Author(s): Martire LM, Keefe FJ, Schulz R, Parris Stephens MA, Mogle JA
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Abstract Although chronic pain has been linked to poorer psychosocial well-being in the spouse, the extent to which patient pain affects spouse sleep is unknown. The aim of the present study was to test the hypothesis that greater daily knee pain would be associated with poorer sleep for the spouse that evening. We also tested the hypothesis that this pain contagion is exacerbated in couples who have a close relationship. A total of 138 knee osteoarthritis (OA) patients and their spouses completed baseline interviews and a 22-day diary assessment. Multilevel lagged models indicated that greater knee OA pain at the end of the day was associated with spouses' poorer overall sleep quality that night and feeling less refreshed after sleep. In contrast, there was no evidence that spouse sleep was related to greater patient pain the next day. The effects of patient pain on spouse sleep were not due to disturbances in patient sleep and were also independent of spouse sex, depressive symptoms, and physical comorbidities; both partners' negative affect; and the quality of marital interactions throughout the day. As predicted, we also found that patient pain was more strongly related to less refreshing sleep for spouses who were in a close relationship. Findings illustrate that chronic pain may place the spouse's health at risk and suggest an important target for couple-oriented interventions. Copyright © 2013 International Association for the Study of Pain. Published by Elsevier B.V. All rights reserved.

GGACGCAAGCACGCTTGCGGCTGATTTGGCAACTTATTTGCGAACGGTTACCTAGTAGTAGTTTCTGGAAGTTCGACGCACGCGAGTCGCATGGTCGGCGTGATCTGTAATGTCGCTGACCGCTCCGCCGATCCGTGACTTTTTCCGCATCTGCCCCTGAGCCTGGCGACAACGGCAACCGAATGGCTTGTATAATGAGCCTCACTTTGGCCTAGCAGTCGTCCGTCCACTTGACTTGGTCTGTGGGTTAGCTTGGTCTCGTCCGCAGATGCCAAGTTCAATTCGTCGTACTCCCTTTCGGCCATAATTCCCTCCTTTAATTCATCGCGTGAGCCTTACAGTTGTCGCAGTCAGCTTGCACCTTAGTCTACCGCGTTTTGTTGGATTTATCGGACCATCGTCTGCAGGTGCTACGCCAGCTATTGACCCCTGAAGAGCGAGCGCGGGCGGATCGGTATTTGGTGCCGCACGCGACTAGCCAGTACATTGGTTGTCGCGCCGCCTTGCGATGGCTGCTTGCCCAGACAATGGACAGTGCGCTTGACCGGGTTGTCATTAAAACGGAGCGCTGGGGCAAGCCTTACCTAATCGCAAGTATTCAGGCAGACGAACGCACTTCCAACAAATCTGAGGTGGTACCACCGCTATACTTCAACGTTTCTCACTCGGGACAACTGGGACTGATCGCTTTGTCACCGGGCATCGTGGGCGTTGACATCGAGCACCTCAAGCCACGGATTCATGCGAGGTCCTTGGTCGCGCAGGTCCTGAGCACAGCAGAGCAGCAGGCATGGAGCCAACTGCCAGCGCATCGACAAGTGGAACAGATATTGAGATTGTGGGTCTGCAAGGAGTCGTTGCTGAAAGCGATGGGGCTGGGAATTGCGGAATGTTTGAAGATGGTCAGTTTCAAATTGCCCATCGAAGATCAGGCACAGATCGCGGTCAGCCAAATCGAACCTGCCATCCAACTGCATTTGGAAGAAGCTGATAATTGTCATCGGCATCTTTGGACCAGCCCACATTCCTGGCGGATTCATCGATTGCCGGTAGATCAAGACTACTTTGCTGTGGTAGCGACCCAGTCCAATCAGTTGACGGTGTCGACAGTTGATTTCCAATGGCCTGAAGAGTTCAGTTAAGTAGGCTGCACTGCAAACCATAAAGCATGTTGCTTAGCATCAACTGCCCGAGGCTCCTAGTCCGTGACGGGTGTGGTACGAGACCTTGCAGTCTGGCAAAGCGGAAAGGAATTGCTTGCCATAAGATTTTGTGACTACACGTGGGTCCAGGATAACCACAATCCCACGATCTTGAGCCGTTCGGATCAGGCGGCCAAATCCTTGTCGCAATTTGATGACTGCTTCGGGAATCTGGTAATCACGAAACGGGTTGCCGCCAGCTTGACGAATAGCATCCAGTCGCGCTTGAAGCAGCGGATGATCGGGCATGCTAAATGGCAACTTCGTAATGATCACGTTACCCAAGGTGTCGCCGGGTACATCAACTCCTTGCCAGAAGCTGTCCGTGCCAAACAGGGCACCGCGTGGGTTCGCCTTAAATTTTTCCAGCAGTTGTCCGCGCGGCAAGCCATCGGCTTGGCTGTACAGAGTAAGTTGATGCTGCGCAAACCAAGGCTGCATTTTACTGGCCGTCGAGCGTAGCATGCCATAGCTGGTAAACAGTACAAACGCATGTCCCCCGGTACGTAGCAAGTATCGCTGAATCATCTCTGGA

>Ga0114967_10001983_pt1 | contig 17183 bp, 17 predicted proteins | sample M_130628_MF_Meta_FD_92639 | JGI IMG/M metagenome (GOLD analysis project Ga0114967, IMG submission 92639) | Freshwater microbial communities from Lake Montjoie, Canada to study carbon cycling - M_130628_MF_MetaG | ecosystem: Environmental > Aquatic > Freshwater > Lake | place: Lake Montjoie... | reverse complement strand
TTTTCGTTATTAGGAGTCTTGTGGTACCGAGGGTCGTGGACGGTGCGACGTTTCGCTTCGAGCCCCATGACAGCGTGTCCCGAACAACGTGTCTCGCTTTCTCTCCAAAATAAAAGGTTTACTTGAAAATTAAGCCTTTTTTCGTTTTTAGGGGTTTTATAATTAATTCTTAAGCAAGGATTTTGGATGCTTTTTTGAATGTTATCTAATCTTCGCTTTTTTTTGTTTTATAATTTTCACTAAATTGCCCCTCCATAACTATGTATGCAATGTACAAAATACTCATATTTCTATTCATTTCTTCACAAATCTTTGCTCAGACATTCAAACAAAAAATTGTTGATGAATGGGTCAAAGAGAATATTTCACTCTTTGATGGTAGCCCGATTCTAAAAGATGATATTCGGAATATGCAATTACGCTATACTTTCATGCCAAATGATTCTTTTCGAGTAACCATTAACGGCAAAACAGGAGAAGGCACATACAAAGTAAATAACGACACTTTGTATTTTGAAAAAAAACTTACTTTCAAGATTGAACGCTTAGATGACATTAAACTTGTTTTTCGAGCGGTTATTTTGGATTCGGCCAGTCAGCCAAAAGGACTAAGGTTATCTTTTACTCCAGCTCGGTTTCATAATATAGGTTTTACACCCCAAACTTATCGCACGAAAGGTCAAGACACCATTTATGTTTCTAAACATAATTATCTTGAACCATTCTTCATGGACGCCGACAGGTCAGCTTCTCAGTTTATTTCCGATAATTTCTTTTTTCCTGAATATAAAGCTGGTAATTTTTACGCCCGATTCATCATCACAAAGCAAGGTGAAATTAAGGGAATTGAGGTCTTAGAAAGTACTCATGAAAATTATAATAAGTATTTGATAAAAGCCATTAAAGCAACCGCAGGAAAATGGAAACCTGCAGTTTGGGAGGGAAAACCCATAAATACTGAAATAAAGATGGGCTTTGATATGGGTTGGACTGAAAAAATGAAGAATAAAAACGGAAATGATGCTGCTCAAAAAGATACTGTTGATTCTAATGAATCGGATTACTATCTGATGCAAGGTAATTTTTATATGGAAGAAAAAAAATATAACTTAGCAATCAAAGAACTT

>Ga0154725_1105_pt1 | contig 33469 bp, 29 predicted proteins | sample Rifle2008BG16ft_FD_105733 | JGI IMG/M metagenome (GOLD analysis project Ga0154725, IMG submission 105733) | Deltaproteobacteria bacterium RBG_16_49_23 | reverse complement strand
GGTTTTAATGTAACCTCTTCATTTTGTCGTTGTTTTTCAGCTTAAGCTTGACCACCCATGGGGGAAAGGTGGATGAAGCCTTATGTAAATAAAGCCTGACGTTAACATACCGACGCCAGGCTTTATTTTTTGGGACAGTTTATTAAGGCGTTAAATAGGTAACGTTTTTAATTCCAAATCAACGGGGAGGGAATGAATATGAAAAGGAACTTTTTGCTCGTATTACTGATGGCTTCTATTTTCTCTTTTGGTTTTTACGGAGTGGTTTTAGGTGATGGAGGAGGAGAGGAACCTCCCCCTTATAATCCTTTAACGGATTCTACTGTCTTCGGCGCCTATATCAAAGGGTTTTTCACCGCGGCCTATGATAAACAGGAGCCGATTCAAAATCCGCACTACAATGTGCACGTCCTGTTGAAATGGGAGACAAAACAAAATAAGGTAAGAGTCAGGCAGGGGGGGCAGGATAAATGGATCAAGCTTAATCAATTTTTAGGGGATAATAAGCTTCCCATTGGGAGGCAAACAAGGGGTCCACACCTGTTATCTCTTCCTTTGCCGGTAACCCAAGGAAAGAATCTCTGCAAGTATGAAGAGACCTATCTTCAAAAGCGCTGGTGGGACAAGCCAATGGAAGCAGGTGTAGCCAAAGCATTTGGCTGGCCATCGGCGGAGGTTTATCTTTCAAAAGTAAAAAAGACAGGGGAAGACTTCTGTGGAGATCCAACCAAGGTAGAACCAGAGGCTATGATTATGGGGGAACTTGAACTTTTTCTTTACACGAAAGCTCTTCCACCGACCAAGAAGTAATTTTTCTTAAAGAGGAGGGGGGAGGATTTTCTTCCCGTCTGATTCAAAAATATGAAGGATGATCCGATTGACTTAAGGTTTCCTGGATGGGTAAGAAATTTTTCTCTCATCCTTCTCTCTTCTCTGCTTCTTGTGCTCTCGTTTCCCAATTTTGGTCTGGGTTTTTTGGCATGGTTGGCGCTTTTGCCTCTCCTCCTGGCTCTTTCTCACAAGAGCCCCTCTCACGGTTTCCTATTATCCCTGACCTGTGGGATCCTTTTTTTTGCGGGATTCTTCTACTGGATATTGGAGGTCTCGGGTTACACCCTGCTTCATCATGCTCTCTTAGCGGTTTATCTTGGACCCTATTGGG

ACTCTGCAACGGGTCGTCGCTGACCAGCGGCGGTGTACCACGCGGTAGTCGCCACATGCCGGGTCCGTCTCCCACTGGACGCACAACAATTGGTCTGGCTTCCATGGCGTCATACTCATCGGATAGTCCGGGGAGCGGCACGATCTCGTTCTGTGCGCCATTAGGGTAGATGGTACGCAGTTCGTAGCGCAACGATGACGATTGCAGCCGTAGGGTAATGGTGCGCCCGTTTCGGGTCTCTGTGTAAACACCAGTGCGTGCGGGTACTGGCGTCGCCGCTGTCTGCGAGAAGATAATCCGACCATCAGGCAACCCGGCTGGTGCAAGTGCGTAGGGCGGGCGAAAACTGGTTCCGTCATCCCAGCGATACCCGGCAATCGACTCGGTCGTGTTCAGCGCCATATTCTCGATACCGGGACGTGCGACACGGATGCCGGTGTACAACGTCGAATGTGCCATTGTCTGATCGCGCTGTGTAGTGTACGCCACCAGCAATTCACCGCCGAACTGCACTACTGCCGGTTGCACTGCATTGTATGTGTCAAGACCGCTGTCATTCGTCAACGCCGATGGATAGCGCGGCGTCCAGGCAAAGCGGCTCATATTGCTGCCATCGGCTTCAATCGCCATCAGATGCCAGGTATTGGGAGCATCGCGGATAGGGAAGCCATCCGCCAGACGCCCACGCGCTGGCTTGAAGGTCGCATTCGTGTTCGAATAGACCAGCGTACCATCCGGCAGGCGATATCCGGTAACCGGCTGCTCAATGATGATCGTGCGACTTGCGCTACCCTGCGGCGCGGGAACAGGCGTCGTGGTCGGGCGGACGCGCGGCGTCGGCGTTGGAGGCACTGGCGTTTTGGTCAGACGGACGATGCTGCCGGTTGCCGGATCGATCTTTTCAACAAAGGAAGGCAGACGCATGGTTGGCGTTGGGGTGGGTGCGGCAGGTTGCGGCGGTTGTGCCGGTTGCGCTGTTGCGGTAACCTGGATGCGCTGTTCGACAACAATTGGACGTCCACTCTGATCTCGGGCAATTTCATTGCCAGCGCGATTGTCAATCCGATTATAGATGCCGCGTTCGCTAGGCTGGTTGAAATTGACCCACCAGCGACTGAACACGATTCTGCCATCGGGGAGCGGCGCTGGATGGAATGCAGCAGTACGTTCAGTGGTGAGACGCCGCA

This article was published in Pain
and referenced in Clinics in Mother and Child Health